Equipment compatability (noob question) - AVS Forum
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post #1 of 8 Old 03-15-2012, 03:01 PM - Thread Starter
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Hi,

Today I stupidly bought a Yamaha RX V367 receiver. I've been looking for a few days for a surround sound system for my basement, and I bid on this receiver on ebay, and won it. Now, I figure I need some speakers.

I decided to ask here, where I suppose you guys understand this hardware quite well. Now, what kind of restrictions are there for the type of speakers I should look for? I read somewhere that certain receivers won't power certain speakers. If it sounds like I don't know what I'm talking about, it's because I don't.

Is it because some receivers are not powerful enough to drive some speakers? Or is it because they don't put out enough power? Someone please shed some light on this matter.

Thanks
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post #2 of 8 Old 03-15-2012, 05:39 PM
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Make sure the speakers are 6 or 8 ohms, not 4 ohms. A 4 ohm speaker will probably cause the receiver to go into self-protect mode and shut off. The other thing to look at is the speakers sensitivity or SPL rating. The SPL rating is how loud a speaker will play when measured at a certain volume, usually 1 watt at 1 meter. About 88 is average, 92 is on the high side with 85 on the lower side. Too low and the receiver will have to work harder to play at the same volume. But don't think that a speaker is better just because it's louder.
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post #3 of 8 Old 03-15-2012, 05:51 PM - Thread Starter
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An ohm is a measure of resistance, correct? Out of curiosity, how does that affect the speaker? Or does it not affect performance at all?
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post #4 of 8 Old 03-15-2012, 06:53 PM
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It is a measurement of resistance but I have no idea how it affects a speakers performance, if at all. It will affect a receiver however, and in a negative way if the resistance is lower than the receiver can safely handle.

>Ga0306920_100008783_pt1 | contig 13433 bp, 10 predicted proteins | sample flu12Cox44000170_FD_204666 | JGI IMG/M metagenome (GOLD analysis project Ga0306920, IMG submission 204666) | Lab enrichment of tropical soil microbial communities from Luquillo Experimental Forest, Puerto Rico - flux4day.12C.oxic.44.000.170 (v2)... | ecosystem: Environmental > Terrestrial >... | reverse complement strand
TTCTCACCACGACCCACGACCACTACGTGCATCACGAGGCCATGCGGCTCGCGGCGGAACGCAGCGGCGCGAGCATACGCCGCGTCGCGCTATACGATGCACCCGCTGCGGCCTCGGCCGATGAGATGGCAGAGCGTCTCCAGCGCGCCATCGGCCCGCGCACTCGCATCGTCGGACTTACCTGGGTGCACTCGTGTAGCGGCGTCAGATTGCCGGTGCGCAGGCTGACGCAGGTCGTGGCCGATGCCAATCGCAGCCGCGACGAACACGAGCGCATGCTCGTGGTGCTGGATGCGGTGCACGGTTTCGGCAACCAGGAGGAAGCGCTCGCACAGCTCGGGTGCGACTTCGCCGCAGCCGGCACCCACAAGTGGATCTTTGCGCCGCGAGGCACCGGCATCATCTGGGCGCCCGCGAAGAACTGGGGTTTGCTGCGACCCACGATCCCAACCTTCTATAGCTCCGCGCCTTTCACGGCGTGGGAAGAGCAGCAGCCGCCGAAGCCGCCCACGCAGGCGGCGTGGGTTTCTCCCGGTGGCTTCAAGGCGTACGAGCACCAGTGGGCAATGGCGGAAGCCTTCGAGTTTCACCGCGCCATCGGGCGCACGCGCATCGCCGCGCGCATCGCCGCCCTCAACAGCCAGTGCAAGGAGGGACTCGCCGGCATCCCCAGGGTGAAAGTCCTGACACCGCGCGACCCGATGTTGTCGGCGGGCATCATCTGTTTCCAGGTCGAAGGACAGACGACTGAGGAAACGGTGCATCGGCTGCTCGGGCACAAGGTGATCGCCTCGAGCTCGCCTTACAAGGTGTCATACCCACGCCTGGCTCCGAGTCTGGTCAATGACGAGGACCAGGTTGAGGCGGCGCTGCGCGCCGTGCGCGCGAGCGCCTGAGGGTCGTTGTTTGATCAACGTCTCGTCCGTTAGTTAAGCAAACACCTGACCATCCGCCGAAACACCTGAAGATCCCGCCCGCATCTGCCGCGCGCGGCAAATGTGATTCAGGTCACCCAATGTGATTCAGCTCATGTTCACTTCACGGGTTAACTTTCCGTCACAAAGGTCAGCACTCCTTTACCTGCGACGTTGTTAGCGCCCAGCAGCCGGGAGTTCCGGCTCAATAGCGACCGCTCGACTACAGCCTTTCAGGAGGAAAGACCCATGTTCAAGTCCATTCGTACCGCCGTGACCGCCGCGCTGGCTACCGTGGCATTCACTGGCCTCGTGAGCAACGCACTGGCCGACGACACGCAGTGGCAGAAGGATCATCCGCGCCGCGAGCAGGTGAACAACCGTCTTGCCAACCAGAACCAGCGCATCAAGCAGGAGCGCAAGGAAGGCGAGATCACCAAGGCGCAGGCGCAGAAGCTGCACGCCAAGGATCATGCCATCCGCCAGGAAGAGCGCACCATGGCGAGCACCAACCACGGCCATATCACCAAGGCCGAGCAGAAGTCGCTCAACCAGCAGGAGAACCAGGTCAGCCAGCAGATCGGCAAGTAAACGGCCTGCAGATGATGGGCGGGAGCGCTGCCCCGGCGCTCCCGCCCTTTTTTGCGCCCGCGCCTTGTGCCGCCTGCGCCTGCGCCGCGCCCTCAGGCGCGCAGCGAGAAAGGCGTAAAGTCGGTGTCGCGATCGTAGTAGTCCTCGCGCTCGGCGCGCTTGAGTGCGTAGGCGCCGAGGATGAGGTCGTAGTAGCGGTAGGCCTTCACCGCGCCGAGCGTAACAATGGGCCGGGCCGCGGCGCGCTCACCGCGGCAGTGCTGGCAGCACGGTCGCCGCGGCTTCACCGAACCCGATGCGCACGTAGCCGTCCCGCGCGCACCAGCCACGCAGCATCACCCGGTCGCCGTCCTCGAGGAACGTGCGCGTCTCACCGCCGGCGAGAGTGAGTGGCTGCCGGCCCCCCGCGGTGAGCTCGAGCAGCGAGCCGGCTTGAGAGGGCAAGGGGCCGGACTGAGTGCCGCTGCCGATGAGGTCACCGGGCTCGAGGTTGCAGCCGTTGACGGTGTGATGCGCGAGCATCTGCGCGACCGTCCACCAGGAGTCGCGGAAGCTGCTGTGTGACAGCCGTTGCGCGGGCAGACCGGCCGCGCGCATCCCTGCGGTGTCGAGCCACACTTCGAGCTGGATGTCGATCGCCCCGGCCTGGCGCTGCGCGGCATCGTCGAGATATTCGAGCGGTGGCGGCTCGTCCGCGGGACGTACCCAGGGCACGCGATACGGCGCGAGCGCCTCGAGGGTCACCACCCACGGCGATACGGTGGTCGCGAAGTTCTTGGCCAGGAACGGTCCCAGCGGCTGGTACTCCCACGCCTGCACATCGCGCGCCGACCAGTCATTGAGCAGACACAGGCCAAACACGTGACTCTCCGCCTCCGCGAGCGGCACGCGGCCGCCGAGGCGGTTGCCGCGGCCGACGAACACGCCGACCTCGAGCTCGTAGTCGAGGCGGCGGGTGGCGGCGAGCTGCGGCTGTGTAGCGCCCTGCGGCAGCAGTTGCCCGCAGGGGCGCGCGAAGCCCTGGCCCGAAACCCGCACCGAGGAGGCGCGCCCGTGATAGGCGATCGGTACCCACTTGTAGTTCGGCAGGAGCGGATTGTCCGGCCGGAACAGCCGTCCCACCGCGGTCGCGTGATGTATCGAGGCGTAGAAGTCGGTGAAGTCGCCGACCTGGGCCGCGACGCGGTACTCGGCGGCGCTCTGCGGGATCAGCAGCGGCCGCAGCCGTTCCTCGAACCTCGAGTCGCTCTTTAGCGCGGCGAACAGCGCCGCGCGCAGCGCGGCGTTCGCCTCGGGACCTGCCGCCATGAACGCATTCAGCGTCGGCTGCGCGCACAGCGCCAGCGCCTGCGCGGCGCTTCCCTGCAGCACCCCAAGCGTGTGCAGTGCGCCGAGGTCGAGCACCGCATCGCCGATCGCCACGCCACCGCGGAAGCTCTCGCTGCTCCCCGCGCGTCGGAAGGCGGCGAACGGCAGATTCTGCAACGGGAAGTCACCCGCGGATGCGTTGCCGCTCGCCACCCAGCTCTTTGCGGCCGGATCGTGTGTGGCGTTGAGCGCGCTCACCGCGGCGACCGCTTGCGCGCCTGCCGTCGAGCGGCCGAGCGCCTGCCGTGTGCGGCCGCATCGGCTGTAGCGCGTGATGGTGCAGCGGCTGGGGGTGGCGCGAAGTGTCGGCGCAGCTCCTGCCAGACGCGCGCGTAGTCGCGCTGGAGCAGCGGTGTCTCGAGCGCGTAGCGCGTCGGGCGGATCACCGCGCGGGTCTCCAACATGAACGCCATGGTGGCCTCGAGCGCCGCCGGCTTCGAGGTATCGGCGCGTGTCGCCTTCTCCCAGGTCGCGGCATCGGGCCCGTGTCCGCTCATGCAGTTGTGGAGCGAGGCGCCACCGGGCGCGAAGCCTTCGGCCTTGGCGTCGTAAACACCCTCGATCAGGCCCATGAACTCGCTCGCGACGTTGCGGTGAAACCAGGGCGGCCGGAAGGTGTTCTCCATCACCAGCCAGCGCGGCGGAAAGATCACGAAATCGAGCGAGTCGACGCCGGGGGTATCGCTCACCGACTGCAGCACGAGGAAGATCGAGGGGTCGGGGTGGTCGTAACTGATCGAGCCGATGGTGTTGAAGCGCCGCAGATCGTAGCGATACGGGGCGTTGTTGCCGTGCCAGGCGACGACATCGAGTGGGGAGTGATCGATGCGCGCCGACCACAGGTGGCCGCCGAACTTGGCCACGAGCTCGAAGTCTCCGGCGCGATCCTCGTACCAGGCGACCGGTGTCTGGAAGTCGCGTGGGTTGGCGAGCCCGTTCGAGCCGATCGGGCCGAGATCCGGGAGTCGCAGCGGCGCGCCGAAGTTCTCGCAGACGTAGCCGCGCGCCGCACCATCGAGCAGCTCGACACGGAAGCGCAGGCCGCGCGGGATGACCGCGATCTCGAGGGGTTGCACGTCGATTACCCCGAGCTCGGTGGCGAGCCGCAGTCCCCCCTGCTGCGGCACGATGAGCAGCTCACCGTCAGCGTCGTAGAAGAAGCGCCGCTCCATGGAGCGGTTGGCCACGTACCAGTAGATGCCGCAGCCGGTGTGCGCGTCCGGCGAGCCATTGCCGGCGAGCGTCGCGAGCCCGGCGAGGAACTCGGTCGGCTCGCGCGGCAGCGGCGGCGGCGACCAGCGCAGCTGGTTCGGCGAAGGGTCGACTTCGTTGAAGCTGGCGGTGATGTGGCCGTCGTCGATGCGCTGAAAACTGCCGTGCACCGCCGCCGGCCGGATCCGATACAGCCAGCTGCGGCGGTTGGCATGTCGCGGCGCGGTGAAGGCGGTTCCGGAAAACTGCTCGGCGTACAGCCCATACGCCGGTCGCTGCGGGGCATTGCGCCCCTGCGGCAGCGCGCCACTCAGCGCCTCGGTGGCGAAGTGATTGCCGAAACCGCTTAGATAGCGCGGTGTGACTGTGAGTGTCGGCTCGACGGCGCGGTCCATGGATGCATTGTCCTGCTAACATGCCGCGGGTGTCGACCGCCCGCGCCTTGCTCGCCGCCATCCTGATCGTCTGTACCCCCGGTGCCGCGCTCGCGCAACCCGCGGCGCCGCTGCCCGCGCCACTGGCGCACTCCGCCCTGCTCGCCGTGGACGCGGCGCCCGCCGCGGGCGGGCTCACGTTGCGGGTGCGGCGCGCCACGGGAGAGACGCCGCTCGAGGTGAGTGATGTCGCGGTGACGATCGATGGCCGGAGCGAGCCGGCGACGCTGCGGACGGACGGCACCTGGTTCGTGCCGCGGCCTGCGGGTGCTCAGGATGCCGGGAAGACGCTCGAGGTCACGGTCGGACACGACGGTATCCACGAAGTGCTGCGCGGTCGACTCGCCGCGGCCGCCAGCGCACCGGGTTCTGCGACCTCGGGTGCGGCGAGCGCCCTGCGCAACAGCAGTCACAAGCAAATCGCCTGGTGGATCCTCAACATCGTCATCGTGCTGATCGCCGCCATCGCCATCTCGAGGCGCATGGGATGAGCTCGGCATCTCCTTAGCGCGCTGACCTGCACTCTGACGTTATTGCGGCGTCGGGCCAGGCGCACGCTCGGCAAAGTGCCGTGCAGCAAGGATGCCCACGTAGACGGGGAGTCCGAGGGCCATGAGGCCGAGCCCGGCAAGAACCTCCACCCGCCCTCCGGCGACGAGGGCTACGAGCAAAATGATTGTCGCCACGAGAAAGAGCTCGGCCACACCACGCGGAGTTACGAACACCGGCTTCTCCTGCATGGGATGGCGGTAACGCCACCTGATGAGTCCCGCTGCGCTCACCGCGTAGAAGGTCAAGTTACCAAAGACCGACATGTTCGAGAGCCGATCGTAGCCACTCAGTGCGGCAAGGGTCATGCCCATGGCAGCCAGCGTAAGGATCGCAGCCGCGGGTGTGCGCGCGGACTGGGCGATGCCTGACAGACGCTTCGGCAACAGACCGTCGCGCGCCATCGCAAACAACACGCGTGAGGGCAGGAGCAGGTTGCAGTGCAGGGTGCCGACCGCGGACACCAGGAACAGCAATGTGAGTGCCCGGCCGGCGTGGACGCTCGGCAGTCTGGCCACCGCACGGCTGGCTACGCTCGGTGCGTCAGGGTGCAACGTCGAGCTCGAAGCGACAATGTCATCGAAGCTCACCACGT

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post #5 of 8 Old 03-15-2012, 07:45 PM
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I've run a few set of 4 ohm speakers with receivers. Sensitivity is more important in determining if a receiver can push the speakers to loud levels. As an example, I currently run 5 Emotiva speakers with a Yamaha A1000. And they get loud enough to make the movie experience fun. I prefer them to be a little louder for music, so an external amp is in the foreseeable future. The speakers are all 88db in sensitivity, so they aren't too terribly inefficient.
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post #6 of 8 Old 03-15-2012, 07:57 PM
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Quote:
Originally Posted by dublinus View Post

An ohm is a measure of resistance, correct? Out of curiosity, how does that affect the speaker? Or does it not affect performance at all?

Speakers don't have a fixed resistance. For different frequencies, they have different impedances.

The lower the resistance the speaker presents to the amplifier, the more current that flows, which puts more of a load on the amplifier.

"But this one goes up to 11"
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post #7 of 8 Old 03-15-2012, 11:16 PM - Thread Starter
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Okay, thanks for the answers, guys. Very helpful!
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post #8 of 8 Old 03-16-2012, 09:48 AM
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Quote:
Originally Posted by MichaelJHuman View Post

Speakers don't have a fixed resistance. For different frequencies, they have different impedances.

The lower the resistance the speaker presents to the amplifier, the more current that flows, which puts more of a load on the amplifier.

This.

Looking at impedance (which is stated as nominal; to see the actual overall impedance it will be a graph) doesn't really tell you much about the speaker's performance, but it does tell you about compatibility with amplifiers. With what you've purchased, 8 ohms nominal is where I'd stay (and that's the vast majority of speakers produced today). Yamaha themselves make a number of 6 ohm nominal speakers, which would also be suitable.

Just avoid the very low impedance options you might find from some place like Magnepan or MartinLogan (some of their models can get to <1.0 ohm; they all state this in their literature as a warning though).

To get an idea of loudness and wattage and what it all means, check these out:
http://www.physics.mcgill.ca/~guymoo.../lecture11.pdf
http://www.physics.mcgill.ca/~guymoo.../lecture13.pdf

And once you've read those, you'll probably want to do some calculations:
http://myhometheater.homestead.com/splcalculator.html
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